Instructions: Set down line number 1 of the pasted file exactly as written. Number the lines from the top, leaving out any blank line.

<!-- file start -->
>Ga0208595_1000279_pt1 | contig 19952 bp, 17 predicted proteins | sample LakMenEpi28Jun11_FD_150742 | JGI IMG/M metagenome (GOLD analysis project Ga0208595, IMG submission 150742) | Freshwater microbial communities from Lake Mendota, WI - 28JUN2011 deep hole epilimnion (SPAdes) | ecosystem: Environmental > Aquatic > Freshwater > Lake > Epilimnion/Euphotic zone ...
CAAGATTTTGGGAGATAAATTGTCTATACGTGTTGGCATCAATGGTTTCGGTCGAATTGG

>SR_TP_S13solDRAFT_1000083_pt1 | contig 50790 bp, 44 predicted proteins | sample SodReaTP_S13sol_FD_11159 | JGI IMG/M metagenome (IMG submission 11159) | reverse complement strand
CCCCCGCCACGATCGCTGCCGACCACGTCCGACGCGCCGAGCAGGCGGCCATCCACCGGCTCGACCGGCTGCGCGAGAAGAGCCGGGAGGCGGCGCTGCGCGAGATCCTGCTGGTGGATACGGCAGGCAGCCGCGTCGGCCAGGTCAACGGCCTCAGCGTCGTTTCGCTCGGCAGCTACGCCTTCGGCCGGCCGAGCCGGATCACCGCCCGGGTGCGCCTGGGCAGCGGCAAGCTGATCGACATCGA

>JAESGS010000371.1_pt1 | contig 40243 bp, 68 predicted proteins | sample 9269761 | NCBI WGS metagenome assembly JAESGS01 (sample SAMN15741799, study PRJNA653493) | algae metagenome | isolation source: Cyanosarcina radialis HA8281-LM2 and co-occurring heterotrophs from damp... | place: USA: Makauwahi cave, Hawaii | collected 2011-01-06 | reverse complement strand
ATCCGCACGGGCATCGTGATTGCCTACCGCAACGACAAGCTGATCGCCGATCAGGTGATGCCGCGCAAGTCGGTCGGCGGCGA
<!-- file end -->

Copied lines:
>Ga0208595_1000279_pt1 | contig 19952 bp, 17 predicted proteins | sample LakMenEpi28Jun11_FD_150742 | JGI IMG/M metagenome (GOLD analysis project Ga0208595, IMG submission 150742) | Freshwater microbial communities from Lake Mendota, WI - 28JUN2011 deep hole epilimnion (SPAdes) | ecosystem: Environmental > Aquatic > Freshwater > Lake > Epilimnion/Euphotic zone ...